“Bite-Size Bits of Local, National, and Global History”
“Bite-Size Bits of Local, National, and Global History”

Baltimore, Maryland — The American Northeast (Mid-Atlantic)

City Hall

City Hall Marker image. Click for full size.
By Don Morfe, March 26, 2017
1. City Hall Marker
Inscription.  When City Hall was completed in 1875, it was admired as a marvel of style, elegance and technology. The Second Empire design was the first commission of 22-year old George Frederick. Wendel Bollman, a Baltimore engineer, designed the 227-foot high cast iron dome.

The need for the new building was pressing. Since 1830, Rembrandt Peale’s Museum located one block to the north, had served as Baltimore’s first city hall. In the intervening decades, the city’s population had swelled, along with government services and civic pride. Officials complained of cramped quarters and the indignity of working out of “back parlors.” They called for the construction of a new hall appropriate to the burgeoning city in size and spirit.

The cornerstone was laid in October 1867 and the building was dedicated eight years later. Taxpayers were in high spirits: the cost of the building was $200,000 less than the appropriation, and unusual distinction in the history of public buildings.

Inside, the rotunda rises 119 feet to a magnificent dome. In the stained glass eye of the dome are four figures representing Commerce, Agriculture, Manufacturing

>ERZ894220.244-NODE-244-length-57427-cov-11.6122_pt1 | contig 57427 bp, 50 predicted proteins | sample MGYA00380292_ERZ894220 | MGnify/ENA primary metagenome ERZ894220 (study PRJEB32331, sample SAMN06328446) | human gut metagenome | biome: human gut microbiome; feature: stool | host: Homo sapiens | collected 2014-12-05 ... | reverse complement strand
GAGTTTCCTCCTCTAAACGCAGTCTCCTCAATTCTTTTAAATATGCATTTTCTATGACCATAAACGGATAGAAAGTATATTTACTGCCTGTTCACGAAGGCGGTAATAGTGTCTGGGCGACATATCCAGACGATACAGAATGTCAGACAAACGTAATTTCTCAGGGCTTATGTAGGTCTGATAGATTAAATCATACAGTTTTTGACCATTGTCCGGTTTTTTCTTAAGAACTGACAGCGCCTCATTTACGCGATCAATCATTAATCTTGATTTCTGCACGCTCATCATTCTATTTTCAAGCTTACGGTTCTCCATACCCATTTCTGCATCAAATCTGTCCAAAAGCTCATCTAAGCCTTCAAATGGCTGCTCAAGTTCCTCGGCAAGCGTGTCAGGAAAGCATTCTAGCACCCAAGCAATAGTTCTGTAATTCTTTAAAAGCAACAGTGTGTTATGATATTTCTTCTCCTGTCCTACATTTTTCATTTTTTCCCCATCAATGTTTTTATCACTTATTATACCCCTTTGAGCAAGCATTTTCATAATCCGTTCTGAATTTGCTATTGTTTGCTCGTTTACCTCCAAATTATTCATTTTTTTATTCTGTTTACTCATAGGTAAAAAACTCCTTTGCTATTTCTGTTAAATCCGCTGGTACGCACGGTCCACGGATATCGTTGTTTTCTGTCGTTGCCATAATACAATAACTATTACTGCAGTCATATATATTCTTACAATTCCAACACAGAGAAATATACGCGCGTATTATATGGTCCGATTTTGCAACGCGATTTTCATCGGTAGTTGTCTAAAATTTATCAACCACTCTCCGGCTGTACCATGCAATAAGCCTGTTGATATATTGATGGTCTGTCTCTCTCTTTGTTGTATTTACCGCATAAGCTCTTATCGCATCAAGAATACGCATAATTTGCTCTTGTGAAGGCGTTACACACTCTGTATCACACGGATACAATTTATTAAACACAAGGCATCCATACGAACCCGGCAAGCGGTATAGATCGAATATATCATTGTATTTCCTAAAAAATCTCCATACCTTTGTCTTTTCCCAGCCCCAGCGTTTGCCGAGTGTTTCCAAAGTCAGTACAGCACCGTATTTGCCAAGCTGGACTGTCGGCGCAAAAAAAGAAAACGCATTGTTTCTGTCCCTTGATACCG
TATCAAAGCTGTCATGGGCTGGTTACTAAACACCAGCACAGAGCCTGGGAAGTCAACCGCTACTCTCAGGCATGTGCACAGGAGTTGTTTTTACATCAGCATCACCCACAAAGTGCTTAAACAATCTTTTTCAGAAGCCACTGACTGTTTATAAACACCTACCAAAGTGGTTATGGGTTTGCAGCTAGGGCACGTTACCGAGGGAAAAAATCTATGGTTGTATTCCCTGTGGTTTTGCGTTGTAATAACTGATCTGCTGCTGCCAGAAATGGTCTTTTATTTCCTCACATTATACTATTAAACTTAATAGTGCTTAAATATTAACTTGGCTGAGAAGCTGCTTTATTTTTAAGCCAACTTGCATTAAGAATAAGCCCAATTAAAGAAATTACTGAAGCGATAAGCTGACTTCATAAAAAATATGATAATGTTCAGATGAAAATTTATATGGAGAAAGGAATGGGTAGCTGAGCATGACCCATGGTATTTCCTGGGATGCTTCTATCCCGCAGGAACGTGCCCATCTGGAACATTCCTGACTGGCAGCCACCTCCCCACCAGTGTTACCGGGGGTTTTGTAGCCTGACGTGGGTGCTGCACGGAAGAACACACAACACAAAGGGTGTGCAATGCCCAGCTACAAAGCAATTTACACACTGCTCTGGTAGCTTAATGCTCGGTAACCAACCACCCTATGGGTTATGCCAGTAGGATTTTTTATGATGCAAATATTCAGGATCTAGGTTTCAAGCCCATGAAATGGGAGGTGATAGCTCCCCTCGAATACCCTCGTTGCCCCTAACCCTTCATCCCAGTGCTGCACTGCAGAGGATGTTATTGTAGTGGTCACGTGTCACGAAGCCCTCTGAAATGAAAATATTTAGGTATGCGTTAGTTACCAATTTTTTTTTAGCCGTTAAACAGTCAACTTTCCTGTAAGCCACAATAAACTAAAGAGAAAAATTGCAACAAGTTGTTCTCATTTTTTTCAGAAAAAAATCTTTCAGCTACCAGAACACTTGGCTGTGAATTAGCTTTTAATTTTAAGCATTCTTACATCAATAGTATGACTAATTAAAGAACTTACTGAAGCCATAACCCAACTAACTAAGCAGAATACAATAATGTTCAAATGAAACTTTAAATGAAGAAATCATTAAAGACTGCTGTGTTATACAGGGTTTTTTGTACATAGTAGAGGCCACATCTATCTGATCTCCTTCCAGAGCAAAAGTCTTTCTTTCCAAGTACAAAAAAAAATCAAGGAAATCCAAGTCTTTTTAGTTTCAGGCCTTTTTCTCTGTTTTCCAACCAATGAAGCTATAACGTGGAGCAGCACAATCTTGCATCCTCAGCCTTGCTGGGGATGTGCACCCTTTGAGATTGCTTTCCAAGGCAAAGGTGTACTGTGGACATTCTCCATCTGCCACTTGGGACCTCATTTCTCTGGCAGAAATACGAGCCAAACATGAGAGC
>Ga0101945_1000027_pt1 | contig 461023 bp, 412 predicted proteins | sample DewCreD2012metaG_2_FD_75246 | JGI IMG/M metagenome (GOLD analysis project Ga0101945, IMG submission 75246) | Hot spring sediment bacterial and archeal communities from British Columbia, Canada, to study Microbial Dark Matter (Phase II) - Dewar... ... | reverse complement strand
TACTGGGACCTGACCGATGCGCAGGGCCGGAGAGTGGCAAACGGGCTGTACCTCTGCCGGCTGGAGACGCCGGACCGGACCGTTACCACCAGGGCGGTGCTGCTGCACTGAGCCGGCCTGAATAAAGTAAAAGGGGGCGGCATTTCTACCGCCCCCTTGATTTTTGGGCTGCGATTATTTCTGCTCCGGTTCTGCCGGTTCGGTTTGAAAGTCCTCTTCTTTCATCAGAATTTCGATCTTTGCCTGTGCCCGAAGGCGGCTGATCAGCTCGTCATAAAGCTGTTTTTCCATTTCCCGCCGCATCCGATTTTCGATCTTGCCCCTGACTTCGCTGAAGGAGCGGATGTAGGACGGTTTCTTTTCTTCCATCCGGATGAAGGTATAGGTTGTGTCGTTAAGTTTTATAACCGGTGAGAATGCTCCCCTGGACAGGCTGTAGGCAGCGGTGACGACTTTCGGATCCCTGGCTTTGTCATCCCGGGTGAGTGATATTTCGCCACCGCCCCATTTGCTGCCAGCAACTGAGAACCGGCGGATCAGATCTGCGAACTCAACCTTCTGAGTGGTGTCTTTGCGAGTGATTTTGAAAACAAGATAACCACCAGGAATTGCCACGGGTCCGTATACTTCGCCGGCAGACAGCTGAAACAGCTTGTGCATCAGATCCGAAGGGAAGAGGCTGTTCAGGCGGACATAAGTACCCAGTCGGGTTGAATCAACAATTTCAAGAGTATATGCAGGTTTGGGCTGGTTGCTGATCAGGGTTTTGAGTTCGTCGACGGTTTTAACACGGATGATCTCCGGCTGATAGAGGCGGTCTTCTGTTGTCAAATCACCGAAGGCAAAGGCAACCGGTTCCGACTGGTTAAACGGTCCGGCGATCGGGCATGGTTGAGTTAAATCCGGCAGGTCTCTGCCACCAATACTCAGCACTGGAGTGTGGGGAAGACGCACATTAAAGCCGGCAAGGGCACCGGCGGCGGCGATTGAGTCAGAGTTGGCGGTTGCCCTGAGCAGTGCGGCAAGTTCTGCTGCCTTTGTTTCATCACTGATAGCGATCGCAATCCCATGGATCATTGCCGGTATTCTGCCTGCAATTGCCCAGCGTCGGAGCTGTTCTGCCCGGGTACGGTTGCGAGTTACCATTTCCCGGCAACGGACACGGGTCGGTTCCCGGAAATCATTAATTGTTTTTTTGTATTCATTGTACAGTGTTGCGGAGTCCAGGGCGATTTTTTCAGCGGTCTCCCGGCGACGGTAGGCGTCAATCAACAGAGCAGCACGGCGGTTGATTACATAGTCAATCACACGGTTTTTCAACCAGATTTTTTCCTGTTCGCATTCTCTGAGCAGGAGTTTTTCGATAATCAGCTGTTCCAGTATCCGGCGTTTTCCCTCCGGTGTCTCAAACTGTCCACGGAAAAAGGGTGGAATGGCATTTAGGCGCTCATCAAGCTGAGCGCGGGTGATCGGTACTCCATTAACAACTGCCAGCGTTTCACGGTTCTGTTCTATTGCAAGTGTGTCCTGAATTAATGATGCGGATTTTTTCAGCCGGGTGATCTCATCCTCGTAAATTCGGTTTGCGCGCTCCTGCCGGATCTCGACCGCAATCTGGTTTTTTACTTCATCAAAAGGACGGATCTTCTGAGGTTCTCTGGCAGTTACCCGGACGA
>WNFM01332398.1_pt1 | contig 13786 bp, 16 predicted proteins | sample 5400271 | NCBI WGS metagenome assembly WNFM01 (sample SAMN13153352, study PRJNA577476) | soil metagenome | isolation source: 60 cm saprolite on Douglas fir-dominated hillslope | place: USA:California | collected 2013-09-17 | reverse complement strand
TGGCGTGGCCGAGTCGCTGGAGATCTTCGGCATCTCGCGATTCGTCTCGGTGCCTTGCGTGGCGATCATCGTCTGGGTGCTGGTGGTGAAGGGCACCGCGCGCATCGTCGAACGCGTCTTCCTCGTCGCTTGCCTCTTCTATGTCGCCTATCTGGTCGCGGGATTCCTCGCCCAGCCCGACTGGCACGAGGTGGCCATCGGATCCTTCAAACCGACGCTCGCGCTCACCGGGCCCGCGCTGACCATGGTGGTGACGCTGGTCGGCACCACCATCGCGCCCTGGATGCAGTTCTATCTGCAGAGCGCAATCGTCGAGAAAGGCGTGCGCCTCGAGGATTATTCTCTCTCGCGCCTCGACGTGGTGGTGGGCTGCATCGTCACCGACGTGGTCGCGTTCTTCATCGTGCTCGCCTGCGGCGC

City Hall Marker image. Click for full size.
By Don Morfe, March 26, 2017
2. City Hall Marker
and the Arts.

In 1975, Baltimore’s City Hall became the first major one in the U.S. to be rehabilitated for its original purpose. The award-winning rehabilitation succeeded in almost doubling the amount of floor space, while restoring the ceremonial areas to their original grandeur.

(Inscription under the images in the upper left)>br> Frederick’s proposals for dome finial.

(Inscription under the image in the lower right)
Cornerstone ceremonies view from the southwest. Note Peale Museum in upper left.

Council for Cultural Progress, Sponsor; William Donald Schaefer, Mayor—Baltimore City Landmark; National Register of Historic Places.
Location. 39° 17.455′ N, 76° 36.626′ W. Marker is in Baltimore, Maryland. Marker is on Holliday Street. The marker is on the right side of the lower front door of the City Hall. Touch for map. Marker is at or near this postal address: 100 Holliday Street, Baltimore MD 21202, United States of America. Touch for directions.
Other nearby markers. At least 8 other markers are within walking distance of this marker. The Negro Heroes of the United States (a few steps from this marker); On This Location (within shouting distance of this marker); A Tribute to Our Unsung Heroes (within shouting distance of this marker); Discover Holliday Street: A Stage for Culture, Politics, and Worship (within shouting distance

City Hall image. Click for full size.
By Don Morfe, March 26, 2017
3. City Hall
of this marker); Zion Lutheran Church (within shouting distance of this marker); Peale's Baltimore Museum - 1814 (about 300 feet away, measured in a direct line); Dr. Hiltgunt Margret Zassenhaus (about 300 feet away); The Peale Museum (about 300 feet away). Touch for a list and map of all markers in Baltimore.
Categories. Notable Buildings

More. Search the internet for City Hall.
Credits. This page was last revised on March 27, 2017. This page originally submitted on March 27, 2017, by Don Morfe of Baltimore, Maryland. This page has been viewed 215 times since then and 4 times this year. Photos:   1, 2, 3. submitted on March 27, 2017, by Don Morfe of Baltimore, Maryland. • Bill Pfingsten was the editor who published this page.
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